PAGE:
Production companies and filmmakers will have to go through Film L.A., Inc., if they want to obtain a film permit to shoot in Santa Monica.
Council members unanimously approved the agenda item Tuesday night as part of its Consent Calendar.
The streamlined film permitting process will allow for greater services to be provided to filmmakers and community members.
Film L.A. will oversee film permit coordination, notification, and monitoring services.
Prior to the council vote, filmmakers had to obtain film permits from the Public Works Department in order to conduct commercial filming activities on public property within Santa Monica.
Only the Santa Monica Civic Auditorium or the Annenberg Community Beach House had their own respective permitting processes independent of City Hall.
In the 2011-2012 Fiscal Year, the Public Works Department “issued 750 permits for commercial filming activities on public property, public right-of-way, and in City facilities such as the Airport, beach, parks, the pier, and on streets and sidewalks.”
City Hall issued 280 permits for still photography and 470 were for films in the 2011-2012 Fiscal Year.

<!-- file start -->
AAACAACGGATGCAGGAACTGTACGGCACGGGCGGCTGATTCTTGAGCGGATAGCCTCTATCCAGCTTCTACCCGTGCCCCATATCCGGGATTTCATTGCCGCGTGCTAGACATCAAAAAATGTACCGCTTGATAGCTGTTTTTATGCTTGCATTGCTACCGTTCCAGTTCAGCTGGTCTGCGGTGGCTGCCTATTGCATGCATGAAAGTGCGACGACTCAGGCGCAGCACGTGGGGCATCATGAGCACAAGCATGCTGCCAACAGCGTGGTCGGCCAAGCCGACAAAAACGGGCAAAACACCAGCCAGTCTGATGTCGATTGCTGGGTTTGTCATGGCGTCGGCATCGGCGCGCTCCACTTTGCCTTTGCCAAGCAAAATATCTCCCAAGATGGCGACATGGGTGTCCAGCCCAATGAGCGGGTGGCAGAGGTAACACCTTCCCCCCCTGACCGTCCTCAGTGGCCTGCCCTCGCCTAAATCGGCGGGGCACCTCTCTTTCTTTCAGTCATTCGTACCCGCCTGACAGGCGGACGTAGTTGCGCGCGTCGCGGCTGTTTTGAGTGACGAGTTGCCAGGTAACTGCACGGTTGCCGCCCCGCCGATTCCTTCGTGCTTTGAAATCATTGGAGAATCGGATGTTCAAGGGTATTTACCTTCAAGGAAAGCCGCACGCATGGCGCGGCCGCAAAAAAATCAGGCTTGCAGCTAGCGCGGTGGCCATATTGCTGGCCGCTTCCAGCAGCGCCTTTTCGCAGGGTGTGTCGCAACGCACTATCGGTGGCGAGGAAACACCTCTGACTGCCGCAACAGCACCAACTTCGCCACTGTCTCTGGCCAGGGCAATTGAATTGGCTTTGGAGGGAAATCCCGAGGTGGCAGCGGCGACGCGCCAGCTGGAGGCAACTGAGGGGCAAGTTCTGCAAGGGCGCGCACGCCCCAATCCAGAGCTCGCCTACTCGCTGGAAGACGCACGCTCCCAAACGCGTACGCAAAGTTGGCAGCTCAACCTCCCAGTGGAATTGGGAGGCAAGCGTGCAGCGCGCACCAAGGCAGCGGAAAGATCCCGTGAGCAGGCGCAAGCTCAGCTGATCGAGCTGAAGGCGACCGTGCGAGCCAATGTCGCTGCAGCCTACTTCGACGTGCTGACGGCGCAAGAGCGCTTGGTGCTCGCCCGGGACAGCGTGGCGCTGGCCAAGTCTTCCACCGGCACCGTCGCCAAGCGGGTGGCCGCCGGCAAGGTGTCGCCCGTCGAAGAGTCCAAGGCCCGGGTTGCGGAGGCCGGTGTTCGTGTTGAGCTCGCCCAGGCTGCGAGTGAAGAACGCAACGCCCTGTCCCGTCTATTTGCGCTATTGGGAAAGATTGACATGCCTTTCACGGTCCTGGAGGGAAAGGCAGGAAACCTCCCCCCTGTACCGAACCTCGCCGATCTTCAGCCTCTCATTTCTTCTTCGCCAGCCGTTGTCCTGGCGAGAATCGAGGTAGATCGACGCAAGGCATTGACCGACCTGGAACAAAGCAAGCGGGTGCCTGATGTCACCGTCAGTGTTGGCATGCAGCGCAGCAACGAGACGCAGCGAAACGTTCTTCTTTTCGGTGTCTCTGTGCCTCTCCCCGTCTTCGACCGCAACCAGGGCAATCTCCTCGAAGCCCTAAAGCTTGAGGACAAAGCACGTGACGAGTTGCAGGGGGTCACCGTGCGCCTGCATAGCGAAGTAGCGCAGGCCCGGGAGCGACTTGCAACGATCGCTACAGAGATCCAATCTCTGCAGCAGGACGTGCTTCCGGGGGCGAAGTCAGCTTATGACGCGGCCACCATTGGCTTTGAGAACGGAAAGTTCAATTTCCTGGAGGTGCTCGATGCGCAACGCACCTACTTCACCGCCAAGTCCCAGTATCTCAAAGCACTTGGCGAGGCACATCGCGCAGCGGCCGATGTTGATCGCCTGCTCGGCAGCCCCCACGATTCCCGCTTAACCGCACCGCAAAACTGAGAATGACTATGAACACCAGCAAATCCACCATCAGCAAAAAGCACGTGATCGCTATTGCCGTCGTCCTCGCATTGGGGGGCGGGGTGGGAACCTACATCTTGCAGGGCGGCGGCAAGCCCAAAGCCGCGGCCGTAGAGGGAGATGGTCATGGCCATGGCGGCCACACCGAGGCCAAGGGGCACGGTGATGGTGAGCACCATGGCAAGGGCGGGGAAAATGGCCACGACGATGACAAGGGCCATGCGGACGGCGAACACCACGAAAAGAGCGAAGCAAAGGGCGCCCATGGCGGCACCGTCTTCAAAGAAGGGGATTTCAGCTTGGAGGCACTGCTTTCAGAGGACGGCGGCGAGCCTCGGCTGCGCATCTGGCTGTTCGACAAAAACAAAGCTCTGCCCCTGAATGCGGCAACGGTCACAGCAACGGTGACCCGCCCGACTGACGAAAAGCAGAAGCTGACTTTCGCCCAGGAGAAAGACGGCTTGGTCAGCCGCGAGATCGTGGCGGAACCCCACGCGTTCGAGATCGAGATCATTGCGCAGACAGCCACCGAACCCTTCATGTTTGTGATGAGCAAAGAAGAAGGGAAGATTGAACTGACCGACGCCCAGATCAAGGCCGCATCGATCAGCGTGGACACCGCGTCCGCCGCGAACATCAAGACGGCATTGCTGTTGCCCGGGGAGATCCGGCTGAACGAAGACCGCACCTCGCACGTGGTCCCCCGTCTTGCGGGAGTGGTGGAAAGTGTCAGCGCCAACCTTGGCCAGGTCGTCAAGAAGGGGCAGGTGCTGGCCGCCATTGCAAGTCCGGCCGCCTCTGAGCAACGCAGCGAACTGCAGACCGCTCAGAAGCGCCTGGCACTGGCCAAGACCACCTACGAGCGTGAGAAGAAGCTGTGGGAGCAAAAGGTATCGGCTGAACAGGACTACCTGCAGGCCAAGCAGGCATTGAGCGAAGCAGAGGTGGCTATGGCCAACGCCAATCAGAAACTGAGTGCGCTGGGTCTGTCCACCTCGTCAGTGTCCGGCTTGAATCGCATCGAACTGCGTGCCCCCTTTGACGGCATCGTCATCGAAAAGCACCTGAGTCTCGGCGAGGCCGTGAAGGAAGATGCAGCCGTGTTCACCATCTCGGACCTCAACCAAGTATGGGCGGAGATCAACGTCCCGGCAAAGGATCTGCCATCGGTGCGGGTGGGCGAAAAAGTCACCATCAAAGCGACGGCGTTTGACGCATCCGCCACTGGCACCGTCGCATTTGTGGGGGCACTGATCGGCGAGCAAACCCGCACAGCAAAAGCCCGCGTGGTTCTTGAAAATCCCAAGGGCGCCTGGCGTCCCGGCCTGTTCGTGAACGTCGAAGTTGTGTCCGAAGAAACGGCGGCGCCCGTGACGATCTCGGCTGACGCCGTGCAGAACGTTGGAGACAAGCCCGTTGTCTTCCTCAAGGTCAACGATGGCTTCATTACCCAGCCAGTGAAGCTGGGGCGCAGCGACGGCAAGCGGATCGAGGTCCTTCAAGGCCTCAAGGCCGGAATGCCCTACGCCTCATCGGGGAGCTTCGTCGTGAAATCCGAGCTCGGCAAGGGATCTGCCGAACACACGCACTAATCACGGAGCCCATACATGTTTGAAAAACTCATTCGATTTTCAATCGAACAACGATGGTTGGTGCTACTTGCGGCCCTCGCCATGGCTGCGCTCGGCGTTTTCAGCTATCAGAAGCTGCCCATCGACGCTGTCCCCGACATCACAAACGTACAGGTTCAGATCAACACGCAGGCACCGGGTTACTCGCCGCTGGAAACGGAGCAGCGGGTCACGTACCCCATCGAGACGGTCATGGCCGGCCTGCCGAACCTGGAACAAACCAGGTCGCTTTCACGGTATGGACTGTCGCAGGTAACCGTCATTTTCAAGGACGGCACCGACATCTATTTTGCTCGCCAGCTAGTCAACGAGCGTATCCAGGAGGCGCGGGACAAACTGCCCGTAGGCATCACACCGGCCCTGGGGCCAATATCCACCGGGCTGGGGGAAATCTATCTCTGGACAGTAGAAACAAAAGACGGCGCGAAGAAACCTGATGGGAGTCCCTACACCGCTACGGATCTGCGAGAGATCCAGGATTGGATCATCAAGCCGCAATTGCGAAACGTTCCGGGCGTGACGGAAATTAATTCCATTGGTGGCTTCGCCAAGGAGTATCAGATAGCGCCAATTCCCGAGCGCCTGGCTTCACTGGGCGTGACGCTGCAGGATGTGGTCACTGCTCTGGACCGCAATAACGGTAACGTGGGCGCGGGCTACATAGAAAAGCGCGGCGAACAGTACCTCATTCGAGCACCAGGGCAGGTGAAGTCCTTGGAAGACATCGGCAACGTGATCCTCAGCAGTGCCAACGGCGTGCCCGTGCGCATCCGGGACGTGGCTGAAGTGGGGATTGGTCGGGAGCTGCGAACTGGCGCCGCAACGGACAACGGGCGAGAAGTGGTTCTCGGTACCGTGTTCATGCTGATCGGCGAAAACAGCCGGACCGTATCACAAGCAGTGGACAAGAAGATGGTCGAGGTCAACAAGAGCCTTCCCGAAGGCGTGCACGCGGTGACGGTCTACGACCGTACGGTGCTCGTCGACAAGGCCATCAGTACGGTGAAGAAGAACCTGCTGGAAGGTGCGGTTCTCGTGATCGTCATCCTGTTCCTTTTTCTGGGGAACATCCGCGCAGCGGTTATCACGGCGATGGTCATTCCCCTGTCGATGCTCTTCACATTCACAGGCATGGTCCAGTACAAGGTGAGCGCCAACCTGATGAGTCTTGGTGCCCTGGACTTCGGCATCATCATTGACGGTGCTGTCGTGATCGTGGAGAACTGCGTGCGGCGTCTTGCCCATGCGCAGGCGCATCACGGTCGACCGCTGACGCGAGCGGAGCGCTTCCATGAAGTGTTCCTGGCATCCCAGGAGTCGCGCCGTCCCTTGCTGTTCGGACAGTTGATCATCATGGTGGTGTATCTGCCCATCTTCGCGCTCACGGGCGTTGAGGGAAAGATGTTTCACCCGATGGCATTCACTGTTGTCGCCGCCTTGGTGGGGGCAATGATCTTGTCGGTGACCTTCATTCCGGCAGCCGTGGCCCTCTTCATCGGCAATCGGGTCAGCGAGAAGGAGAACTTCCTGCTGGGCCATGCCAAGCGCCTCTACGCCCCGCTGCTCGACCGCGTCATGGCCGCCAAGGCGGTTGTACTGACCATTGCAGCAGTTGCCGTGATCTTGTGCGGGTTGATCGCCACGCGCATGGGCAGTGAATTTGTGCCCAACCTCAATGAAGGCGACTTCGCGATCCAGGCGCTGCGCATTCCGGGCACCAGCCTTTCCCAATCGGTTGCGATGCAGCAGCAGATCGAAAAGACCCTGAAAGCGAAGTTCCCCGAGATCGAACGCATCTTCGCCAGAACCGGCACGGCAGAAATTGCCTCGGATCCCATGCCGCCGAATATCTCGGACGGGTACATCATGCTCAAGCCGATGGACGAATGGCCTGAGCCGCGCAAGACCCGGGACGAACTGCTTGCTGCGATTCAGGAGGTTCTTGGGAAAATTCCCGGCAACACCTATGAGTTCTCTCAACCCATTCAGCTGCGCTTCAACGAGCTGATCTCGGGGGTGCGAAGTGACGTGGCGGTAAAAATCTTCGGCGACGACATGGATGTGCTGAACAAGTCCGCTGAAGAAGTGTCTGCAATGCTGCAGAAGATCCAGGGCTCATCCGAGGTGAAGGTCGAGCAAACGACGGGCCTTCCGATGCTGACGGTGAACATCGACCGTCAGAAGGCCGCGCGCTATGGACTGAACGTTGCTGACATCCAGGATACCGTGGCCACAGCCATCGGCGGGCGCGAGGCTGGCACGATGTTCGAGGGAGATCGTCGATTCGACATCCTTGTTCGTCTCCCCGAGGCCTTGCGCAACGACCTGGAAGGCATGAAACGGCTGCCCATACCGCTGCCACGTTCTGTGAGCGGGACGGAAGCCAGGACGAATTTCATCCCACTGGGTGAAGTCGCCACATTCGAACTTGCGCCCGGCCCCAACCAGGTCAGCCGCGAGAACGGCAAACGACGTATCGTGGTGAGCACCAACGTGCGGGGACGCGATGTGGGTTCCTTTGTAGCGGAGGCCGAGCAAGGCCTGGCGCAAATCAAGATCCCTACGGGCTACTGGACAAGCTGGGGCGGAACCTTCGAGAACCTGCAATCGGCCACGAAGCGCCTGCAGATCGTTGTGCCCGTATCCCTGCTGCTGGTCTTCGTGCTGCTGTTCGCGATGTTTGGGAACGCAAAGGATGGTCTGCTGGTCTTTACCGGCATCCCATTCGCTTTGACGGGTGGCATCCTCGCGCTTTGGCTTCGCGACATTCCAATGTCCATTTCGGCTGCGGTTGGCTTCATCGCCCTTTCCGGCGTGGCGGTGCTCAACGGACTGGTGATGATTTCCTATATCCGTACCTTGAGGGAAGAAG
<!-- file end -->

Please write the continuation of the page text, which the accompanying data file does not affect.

According to City Hall, about $1 million was collected in film permit fees for the 2011-2012 Fiscal Year, “including fees for the cost of public safety personnel assigned to film projects.”
With Film L.A. taking over the film permitting process, City Hall still anticipates earning the same amount of revenue from fees.
Film L.A. would oversee five specific services: permit coordination; neighborhood notification; location monitoring; fee collection; and, marketing.
The centralized film permitting process would allow, according to City staff, “filmmakers to apply once, across jurisdictional lines, for up to 10 locations per permit.” Final approval of all permits would still be issued by City Hall.
Film L.A.’s application fee for still photography is $60, while film and motion pictures must pay $625 for up to 10 locations. Student permits range from $25 to $90, according to City staff.
The fee for neighborhood notification would be $155 for a 250-foot radius of the film location. Location monitoring costs range from $30 per hour to $60 per hour. All permit fees must be collected from the filmmaker and submitted to City Hall within 30 days of the application.